Lesson Plan

Trail Skits

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Grade Level:
Kindergarten-Third Grade
Community, Conservation, Environment, Health, Performing Arts, Recreation / Leisure / Tourism, Wilderness
30 minutes
Group Size:
Up to 24 (4-8 breakout groups)
indoors or outdoors
National/State Standards:
Colorado Social Studies: K 4.2; 1st grade 4.1; 2nd grade 4.1, 4.2; 3rd grade 4.1
wilderness, Leave No Trace, preparation


Students will learn how to be prepared, respect the natural ecology, and be safe on their trip to Great Sand Dunes National Park and Preserve.


Students will learn how to be prepared, respect the natural ecology, and be safe on their trip to Great Sand Dunes National Park and Preserve.


Trail skits will help your students learn to be stewards of Great Sand Dunes National Park and Preserve during their visit. Have groups perform their skits in the classroom before visiting or when you first arrive at the dunes.

Explore Great Sand Dunes' web pages on safety and wilderness values for more ideas.


Optional props such as water bottles, shoes, litter, food, etc. Refer to Trail Manners list in Procedure.


Divide the class into small groups and give each group one trail manner (listed below). Give the class fifteen minutes to develop their skits (adults should circulate among the groups to help and focus them). Take turns presenting skits to the whole class, giving reminders to speak loudly and have the 'action' facing the larger group. Following each skit, the rest of the class should guess which trail manner was being communicated. Review all of the trail manners at the end. Begin each skit with the audience calling out the words, "lights, camera, action!"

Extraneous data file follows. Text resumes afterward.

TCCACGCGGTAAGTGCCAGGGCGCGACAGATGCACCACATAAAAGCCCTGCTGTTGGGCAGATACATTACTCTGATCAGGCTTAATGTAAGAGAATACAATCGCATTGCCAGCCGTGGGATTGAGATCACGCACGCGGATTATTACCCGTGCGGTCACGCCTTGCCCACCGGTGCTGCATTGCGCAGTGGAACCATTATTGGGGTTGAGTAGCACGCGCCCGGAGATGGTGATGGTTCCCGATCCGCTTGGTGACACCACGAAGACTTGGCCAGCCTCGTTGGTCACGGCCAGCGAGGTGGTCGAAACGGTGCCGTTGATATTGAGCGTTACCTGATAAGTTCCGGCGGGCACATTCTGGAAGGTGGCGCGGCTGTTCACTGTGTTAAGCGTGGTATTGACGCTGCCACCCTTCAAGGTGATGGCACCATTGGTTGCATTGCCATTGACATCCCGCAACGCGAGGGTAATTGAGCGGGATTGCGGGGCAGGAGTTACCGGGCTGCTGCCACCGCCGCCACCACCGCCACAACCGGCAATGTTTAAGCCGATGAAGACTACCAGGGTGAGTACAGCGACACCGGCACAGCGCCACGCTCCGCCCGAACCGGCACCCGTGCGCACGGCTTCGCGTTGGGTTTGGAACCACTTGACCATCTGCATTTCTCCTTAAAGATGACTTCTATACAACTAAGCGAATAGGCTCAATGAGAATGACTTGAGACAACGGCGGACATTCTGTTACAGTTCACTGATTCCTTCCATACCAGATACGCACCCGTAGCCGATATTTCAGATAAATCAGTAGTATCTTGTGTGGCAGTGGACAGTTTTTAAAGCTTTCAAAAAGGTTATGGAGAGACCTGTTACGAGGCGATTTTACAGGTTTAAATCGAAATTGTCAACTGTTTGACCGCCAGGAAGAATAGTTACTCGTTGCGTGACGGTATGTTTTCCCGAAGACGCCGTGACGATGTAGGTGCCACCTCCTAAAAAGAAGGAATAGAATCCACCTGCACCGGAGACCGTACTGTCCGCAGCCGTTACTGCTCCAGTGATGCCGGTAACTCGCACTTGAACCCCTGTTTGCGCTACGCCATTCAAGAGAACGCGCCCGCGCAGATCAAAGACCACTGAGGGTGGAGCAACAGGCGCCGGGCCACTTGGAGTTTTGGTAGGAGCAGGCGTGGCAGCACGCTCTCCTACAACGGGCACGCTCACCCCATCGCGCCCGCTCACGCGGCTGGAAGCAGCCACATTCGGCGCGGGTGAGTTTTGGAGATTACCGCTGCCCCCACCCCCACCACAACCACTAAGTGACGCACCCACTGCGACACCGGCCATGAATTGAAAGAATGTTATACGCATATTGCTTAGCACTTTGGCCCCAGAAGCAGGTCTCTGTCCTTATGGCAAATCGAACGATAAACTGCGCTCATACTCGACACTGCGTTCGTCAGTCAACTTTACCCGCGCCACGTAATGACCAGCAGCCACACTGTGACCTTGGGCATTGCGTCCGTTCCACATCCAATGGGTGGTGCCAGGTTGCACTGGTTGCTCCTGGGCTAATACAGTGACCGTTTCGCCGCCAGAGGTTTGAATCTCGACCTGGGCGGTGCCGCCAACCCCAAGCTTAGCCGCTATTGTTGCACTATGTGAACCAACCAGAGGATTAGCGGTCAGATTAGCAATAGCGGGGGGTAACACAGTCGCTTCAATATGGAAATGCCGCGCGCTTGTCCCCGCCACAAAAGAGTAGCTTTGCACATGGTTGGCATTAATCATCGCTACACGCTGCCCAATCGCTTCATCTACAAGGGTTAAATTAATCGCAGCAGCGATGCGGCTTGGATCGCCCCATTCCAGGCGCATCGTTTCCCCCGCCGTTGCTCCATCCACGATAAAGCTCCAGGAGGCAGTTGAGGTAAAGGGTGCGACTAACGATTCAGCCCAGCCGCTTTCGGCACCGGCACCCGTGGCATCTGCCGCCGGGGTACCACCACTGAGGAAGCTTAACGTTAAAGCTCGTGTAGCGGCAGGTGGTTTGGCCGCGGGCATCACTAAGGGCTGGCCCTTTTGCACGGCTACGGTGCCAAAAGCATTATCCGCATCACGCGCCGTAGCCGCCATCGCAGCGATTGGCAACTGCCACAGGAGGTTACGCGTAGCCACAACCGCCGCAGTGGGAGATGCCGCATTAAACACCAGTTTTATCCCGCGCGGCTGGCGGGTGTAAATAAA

An alternative teaching strategy for younger students is to divide the class into pairs. One partner will act out a trail manner performed incorrectly, the other student will interact and show the right thing to do. The rest of the class should guess which trail manner is being acted out.

Trail Manners:

  1. Be PREPARED for the day. It's easy to dry out and get sunburned in the high desert, so bring plenty of water and sun protection (hat, sunscreen, sun glasses). Wear appropriate clothes, bring warm layers, and wear sturdy shoes. Sandals are not good choices because the sand can get over 140 degrees and burn your feet on some spring and summer days! Shorts aren't the best choice either, because when the wind blows, your unprotected legs might get sandblasted. Neither shorts nor sandals will protect you from cactus, yucca, and other spiky plants in the grasslands surrounding the dunes, so wear long pants and sturdy shoes.
  2. Enjoy and leave what you find. Pick up natural objects like rocks, sticks, and leaves only to observe them-please don't pick plants or take other things home with you. Those natural objects might be someone else's home or food. Also, if you think something is interesting, someone else might too-leave it for others to enjoy.
  3. Please don't litter! This wild place is the home of many creatures. Just like you wouldn't want someone to come and leave trash all over your bedroom, do a good job at leaving the park clean for those who live here. You can even go the extra mile and pick up litter that others have carelessly left behind.
  4. Respect wildlife. Feeding wild animals is dangerous for you and unhealthy for them. Chasing, scaring, or hurting wild animals (even insects!) causes them stress and isn't appropriate behavior in a national park.
  5. Respect other visitors. If you are with a large group, be aware of other visitors, by letting them pass by and keeping your voices and behavior respectful.


wilderness, wildlife